51 Hastings L.J. 745 (1999-2000)
Comparing the Nixon and Clinton Impeachments

handle is hein.journals/hastlj51 and id is 777 raw text is: Perspectives on Watergate Panel

Comparing the Nixon and Clinton
Impeachments
by
FRED H. ALTSHULER*
This symposium's review of the 1974 impeachment proceedings
against President Richard Nixon' invites a comparison to the 1998
impeachment of President Bill Clinton. One notable difference is the
more strident and partisan character of the 1998 proceedings. The
1974 House Judiciary Committee's vote to approve articles of
impeachment against President Nixon was bipartisan,2 with as many
as seven of the Committee's seventeen Republicans voting in favor of
one or more of the articles.3 The 1998 House Judiciary Committee
remained sharply divided along party lines, with virtually all of the
Republicans voting in favor of all of the proposed articles of
* Fred H. Altshuler is a San Francisco attorney and a partner in the law firm of
Altshuler, Berzon, Nussbaum, Rubin & Demain. In 1974 he served as counsel on the
House of Representatives' Impeachment Inquiry Staff.
1. From July 24, 1974 through July 30, 1974, the House Judiciary Committee held
public hearings and approved three articles of impeachment against President Nixon. On
August 9, 1974, after the disclosure that previously withheld tape recordings showed his
complicity in the Watergate cover-up, President Nixon resigned. Accordingly, the articles
of impeachment approved by the 1994 House Judiciary Committee were never voted upon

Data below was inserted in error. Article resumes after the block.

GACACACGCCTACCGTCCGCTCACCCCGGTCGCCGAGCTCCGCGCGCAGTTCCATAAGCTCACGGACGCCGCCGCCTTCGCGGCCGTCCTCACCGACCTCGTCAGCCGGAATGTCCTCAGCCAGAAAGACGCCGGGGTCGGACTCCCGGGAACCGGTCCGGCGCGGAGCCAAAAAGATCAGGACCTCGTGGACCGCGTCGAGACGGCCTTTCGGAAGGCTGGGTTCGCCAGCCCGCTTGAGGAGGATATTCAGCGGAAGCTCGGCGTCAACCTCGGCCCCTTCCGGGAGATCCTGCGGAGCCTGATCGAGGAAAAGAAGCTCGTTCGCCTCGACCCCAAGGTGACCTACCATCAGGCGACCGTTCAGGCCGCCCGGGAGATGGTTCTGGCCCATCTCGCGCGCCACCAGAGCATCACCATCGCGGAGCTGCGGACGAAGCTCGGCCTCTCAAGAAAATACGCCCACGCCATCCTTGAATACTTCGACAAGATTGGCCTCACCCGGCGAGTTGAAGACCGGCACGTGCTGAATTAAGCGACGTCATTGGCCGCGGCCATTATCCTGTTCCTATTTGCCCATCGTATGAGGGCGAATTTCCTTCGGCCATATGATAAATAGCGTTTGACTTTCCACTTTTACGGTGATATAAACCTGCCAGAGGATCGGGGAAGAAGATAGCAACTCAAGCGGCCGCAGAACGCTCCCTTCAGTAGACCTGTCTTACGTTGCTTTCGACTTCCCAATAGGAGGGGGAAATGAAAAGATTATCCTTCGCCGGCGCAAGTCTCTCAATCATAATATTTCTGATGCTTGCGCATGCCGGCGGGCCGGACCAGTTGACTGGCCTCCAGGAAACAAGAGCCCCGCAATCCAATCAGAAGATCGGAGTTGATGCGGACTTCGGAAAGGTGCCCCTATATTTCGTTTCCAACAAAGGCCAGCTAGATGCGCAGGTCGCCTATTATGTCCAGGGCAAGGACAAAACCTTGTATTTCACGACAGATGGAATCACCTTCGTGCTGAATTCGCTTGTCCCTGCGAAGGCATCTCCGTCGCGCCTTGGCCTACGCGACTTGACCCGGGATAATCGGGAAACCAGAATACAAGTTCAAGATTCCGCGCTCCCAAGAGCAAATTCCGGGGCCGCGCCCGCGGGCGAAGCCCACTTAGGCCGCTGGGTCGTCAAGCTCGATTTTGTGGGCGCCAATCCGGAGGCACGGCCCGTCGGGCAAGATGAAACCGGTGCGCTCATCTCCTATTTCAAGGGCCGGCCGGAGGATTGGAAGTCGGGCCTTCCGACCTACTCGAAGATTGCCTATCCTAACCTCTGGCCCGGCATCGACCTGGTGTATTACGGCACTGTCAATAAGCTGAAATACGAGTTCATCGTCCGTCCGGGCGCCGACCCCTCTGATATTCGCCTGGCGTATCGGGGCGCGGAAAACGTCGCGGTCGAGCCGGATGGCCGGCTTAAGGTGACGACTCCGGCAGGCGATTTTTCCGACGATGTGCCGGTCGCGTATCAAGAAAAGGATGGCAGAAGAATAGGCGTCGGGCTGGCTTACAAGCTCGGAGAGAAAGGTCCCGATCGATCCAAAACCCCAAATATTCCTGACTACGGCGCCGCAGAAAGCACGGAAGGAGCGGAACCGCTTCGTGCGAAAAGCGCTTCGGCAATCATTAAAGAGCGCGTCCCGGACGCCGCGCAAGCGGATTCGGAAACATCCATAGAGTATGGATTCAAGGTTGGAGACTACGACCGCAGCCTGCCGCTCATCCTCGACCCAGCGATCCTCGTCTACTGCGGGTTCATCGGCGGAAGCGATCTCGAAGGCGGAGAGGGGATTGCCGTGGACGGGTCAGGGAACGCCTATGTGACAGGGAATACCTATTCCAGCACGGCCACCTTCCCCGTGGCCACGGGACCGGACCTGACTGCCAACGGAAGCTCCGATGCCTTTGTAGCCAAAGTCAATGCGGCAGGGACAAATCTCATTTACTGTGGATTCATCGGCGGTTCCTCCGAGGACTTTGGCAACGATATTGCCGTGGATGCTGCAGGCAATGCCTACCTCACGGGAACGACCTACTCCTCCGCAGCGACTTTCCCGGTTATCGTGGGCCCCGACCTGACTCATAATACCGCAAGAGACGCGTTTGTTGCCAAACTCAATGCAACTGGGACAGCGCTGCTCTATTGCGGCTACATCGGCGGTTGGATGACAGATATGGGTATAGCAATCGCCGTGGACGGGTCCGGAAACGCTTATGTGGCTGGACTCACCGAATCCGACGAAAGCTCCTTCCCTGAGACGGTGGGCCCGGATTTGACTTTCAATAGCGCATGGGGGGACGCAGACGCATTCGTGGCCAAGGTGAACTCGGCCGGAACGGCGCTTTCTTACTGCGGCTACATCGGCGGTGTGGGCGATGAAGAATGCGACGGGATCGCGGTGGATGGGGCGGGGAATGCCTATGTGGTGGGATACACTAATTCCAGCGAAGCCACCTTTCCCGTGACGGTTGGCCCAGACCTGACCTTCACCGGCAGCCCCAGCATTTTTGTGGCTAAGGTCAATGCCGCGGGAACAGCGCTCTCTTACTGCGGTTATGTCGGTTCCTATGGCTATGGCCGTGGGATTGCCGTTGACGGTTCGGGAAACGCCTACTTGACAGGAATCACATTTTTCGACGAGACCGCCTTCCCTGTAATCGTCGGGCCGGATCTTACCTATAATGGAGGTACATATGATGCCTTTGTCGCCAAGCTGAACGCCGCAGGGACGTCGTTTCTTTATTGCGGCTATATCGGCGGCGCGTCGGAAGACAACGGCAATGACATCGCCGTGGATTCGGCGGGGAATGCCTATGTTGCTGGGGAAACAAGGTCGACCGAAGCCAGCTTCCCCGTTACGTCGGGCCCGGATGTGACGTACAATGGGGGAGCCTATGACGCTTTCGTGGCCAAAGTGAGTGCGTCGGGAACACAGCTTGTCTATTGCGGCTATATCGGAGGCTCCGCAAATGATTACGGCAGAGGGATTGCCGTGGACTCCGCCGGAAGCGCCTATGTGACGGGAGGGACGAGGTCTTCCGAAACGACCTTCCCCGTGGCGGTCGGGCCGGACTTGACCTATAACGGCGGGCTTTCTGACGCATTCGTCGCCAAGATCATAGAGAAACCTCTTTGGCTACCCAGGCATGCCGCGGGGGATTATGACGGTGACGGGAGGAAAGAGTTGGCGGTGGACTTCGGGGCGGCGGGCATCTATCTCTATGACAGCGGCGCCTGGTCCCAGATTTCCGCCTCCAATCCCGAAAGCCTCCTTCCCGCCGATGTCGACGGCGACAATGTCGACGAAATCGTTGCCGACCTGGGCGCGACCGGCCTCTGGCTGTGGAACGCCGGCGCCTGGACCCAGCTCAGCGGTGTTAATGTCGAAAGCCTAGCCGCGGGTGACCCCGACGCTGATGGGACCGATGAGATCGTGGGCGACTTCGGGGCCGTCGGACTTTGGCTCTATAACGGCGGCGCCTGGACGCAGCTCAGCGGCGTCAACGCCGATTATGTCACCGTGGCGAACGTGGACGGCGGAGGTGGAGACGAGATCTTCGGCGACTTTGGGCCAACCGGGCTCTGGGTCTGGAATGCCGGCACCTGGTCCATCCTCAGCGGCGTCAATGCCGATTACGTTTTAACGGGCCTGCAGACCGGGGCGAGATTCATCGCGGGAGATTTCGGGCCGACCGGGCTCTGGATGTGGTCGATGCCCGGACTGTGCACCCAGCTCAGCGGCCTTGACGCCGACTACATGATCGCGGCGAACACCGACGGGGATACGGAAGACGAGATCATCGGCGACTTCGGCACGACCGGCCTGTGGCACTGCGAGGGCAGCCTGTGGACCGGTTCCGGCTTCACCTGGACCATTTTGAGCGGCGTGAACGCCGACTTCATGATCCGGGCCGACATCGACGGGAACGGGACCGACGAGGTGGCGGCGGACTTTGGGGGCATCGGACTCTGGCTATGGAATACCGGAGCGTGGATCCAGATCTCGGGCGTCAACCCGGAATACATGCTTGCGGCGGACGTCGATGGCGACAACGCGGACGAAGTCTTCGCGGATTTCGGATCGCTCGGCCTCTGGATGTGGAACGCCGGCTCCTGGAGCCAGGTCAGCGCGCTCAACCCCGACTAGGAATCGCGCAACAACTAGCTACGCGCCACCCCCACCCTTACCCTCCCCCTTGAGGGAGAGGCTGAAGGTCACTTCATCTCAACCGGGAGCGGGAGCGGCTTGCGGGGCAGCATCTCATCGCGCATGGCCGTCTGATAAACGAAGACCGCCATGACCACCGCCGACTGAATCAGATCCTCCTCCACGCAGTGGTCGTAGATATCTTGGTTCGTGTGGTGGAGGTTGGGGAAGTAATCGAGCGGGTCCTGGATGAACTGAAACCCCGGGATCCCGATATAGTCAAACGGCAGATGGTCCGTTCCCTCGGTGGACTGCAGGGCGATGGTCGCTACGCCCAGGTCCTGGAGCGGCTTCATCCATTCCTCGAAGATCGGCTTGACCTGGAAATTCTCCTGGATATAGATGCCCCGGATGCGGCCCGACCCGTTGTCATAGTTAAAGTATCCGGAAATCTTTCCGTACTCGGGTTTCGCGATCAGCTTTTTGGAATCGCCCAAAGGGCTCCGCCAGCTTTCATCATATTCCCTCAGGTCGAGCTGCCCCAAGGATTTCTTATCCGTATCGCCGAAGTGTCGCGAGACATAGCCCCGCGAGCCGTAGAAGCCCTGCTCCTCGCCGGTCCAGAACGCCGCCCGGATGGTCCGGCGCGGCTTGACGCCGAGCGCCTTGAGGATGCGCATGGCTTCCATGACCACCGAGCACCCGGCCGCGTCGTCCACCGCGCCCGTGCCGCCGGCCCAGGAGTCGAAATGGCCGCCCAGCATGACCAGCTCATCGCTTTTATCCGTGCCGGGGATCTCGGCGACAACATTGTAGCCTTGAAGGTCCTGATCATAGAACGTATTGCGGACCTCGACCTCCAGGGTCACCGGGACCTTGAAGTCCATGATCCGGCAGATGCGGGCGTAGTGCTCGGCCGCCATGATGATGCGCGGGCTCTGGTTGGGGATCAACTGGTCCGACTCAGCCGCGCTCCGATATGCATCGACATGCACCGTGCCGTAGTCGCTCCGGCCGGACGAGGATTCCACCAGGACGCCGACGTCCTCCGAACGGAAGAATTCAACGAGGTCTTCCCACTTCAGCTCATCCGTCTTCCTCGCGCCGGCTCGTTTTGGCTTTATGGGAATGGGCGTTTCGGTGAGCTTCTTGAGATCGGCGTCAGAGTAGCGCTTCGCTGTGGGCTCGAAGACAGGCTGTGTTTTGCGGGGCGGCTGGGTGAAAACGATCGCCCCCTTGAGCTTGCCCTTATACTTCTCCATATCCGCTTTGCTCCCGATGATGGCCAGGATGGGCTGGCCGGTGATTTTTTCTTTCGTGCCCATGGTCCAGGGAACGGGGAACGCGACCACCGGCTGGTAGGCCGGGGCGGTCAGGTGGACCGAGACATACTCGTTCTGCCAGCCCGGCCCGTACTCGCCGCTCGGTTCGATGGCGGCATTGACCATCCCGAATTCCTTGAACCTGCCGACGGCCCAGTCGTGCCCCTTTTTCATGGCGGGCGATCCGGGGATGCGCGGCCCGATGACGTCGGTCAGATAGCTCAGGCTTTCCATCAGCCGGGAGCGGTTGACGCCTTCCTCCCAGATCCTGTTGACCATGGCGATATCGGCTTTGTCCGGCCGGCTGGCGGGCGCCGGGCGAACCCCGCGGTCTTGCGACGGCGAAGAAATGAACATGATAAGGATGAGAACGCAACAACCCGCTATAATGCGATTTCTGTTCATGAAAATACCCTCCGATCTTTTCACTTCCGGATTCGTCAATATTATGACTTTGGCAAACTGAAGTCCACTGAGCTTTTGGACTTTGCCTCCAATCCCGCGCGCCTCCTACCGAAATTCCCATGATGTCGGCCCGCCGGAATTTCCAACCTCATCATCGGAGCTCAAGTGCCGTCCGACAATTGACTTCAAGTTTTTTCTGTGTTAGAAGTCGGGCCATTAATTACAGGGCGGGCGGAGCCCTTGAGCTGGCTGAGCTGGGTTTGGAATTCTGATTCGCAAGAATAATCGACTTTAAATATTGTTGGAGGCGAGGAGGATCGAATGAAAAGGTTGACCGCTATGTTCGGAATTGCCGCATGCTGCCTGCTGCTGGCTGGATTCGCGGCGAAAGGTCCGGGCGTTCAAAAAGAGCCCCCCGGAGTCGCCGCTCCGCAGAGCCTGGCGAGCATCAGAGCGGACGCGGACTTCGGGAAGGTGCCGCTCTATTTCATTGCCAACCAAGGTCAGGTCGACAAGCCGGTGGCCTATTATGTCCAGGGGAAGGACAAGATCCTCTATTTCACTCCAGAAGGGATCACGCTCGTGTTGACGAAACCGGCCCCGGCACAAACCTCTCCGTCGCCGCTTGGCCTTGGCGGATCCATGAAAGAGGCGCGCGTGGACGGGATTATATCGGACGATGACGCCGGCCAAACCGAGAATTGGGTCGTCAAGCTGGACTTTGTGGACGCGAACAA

by the House of Representatives as a whole.
2. The vote on the first article of impeachment was 22 Democrats and 6 Republicans
in favor and 11 Republicans against; the vote on the second article was 22 Democrats and
7 Republicans voted in favor and 10 Republicans against; the vote on the third article was
19 Democrats and 2 Republicans in favor and 2 Democrats and 15 Republicans against.
The Committee rejected two other proposed articles of impeachment, both by votes of 26-
12 against their adoption.
3. After President Nixon resigned and previously withheld tape recordings of his
conversations were made public, nine of the ten Republicans on the Judiciary Committee
who had voted against all of the proposed articles of impeachment filed supplemental
statements in the Committee's Final Report stating that they would have voted in favor of
impeachment on the House floor if they had known of the contents of the recordings.

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